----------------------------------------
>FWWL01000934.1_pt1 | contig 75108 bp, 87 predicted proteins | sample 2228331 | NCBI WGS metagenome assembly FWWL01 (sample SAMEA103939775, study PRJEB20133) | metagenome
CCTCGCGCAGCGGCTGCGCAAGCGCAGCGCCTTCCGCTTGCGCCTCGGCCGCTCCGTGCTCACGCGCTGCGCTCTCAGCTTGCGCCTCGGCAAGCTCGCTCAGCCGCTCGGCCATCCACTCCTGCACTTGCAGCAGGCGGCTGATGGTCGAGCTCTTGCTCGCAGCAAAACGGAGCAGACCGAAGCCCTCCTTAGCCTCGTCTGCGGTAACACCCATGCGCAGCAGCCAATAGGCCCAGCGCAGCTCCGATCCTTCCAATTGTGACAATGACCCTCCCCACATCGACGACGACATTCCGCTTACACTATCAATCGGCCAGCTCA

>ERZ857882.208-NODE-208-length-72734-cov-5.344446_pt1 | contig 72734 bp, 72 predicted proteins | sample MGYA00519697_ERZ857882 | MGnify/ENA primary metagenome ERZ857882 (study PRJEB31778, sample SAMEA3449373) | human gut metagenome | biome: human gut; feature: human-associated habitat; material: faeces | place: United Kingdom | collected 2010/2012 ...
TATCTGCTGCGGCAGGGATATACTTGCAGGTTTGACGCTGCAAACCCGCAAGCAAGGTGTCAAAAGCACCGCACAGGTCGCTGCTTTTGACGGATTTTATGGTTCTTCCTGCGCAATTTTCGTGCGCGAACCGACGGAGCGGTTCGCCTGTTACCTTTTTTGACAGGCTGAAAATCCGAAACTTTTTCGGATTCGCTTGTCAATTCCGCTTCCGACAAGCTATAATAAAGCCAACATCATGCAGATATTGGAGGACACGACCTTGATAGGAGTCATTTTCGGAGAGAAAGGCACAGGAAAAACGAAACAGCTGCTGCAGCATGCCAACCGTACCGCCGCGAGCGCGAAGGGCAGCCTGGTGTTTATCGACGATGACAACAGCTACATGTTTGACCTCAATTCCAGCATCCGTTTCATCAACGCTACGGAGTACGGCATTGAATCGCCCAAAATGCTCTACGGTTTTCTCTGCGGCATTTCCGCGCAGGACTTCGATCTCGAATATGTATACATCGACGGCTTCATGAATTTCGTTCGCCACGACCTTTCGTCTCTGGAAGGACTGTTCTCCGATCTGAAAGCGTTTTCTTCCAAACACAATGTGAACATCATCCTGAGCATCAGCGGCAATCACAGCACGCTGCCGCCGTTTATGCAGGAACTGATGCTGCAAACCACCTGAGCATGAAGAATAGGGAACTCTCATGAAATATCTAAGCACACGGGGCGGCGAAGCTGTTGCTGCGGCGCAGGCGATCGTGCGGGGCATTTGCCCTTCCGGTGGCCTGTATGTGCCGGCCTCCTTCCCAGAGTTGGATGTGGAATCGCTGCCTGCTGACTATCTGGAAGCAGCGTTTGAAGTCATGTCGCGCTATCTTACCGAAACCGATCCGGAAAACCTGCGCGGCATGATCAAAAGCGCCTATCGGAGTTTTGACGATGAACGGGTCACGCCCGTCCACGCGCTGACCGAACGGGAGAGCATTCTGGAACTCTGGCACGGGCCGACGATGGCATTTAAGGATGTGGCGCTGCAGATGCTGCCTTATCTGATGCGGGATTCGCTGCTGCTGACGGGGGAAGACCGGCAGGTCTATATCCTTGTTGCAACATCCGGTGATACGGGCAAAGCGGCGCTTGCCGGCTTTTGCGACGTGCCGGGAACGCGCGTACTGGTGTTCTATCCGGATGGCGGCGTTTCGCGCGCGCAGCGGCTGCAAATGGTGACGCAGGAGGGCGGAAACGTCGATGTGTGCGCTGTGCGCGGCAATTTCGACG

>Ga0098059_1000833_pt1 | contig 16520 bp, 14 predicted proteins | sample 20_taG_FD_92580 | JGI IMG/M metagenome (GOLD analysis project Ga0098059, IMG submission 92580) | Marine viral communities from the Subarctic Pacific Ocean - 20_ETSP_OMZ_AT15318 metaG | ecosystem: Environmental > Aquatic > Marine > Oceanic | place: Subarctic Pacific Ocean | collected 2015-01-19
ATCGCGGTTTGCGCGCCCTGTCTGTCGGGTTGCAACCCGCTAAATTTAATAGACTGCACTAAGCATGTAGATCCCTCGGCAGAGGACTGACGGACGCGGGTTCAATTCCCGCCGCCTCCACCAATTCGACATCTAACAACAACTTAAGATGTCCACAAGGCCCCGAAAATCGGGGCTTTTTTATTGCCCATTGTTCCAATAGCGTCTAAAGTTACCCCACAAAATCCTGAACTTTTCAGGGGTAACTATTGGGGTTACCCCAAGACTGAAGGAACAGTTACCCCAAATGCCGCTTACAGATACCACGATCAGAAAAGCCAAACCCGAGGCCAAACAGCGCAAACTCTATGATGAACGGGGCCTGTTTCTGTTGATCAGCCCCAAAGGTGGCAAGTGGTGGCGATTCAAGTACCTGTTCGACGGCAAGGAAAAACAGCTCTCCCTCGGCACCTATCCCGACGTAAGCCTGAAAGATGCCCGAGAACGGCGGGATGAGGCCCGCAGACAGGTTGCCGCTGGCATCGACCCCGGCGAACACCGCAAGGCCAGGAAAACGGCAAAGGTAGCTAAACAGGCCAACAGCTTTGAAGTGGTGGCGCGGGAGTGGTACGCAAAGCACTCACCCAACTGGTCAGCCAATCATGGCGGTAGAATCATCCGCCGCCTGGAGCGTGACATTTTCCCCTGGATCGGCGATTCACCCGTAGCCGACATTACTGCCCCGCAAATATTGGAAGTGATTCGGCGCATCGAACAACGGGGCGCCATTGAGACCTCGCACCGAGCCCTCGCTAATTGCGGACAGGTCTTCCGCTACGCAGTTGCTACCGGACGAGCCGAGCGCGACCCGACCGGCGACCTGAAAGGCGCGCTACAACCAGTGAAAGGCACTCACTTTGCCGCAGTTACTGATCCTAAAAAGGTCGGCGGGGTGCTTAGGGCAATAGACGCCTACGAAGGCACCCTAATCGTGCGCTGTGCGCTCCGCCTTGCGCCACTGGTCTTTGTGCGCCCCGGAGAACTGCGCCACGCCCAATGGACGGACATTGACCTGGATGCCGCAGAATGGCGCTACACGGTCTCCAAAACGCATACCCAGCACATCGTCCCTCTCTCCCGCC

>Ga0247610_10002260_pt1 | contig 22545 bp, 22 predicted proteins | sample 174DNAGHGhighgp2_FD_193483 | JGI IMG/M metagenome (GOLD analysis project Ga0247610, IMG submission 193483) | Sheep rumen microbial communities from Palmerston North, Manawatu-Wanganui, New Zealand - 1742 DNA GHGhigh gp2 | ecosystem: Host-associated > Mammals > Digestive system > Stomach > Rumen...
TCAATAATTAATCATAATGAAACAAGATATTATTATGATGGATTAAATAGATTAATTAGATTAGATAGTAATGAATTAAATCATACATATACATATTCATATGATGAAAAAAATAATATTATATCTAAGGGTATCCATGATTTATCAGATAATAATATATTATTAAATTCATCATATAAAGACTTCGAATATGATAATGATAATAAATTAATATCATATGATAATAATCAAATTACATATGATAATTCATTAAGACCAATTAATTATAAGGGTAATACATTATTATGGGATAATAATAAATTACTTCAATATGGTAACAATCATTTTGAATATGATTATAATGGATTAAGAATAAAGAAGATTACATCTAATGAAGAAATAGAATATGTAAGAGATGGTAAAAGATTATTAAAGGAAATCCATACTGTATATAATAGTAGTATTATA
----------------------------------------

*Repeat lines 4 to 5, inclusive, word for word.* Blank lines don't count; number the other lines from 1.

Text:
TATCTGCTGCGGCAGGGATATACTTGCAGGTTTGACGCTGCAAACCCGCAAGCAAGGTGTCAAAAGCACCGCACAGGTCGCTGCTTTTGACGGATTTTATGGTTCTTCCTGCGCAATTTTCGTGCGCGAACCGACGGAGCGGTTCGCCTGTTACCTTTTTTGACAGGCTGAAAATCCGAAACTTTTTCGGATTCGCTTGTCAATTCCGCTTCCGACAAGCTATAATAAAGCCAACATCATGCAGATATTGGAGGACACGACCTTGATAGGAGTCATTTTCGGAGAGAAAGGCACAGGAAAAACGAAACAGCTGCTGCAGCATGCCAACCGTACCGCCGCGAGCGCGAAGGGCAGCCTGGTGTTTATCGACGATGACAACAGCTACATGTTTGACCTCAATTCCAGCATCCGTTTCATCAACGCTACGGAGTACGGCATTGAATCGCCCAAAATGCTCTACGGTTTTCTCTGCGGCATTTCCGCGCAGGACTTCGATCTCGAATATGTATACATCGACGGCTTCATGAATTTCGTTCGCCACGACCTTTCGTCTCTGGAAGGACTGTTCTCCGATCTGAAAGCGTTTTCTTCCAAACACAATGTGAACATCATCCTGAGCATCAGCGGCAATCACAGCACGCTGCCGCCGTTTATGCAGGAACTGATGCTGCAAACCACCTGAGCATGAAGAATAGGGAACTCTCATGAAATATCTAAGCACACGGGGCGGCGAAGCTGTTGCTGCGGCGCAGGCGATCGTGCGGGGCATTTGCCCTTCCGGTGGCCTGTATGTGCCGGCCTCCTTCCCAGAGTTGGATGTGGAATCGCTGCCTGCTGACTATCTGGAAGCAGCGTTTGAAGTCATGTCGCGCTATCTTACCGAAACCGATCCGGAAAACCTGCGCGGCATGATCAAAAGCGCCTATCGGAGTTTTGACGATGAACGGGTCACGCCCGTCCACGCGCTGACCGAACGGGAGAGCATTCTGGAACTCTGGCACGGGCCGACGATGGCATTTAAGGATGTGGCGCTGCAGATGCTGCCTTATCTGATGCGGGATTCGCTGCTGCTGACGGGGGAAGACCGGCAGGTCTATATCCTTGTTGCAACATCCGGTGATACGGGCAAAGCGGCGCTTGCCGGCTTTTGCGACGTGCCGGGAACGCGCGTACTGGTGTTCTATCCGGATGGCGGCGTTTCGCGCGCGCAGCGGCTGCAAATGGTGACGCAGGAGGGCGGAAACGTCGATGTGTGCGCTGTGCGCGGCAATTTCGACG

>Ga0098059_1000833_pt1 | contig 16520 bp, 14 predicted proteins | sample 20_taG_FD_92580 | JGI IMG/M metagenome (GOLD analysis project Ga0098059, IMG submission 92580) | Marine viral communities from the Subarctic Pacific Ocean - 20_ETSP_OMZ_AT15318 metaG | ecosystem: Environmental > Aquatic > Marine > Oceanic | place: Subarctic Pacific Ocean | collected 2015-01-19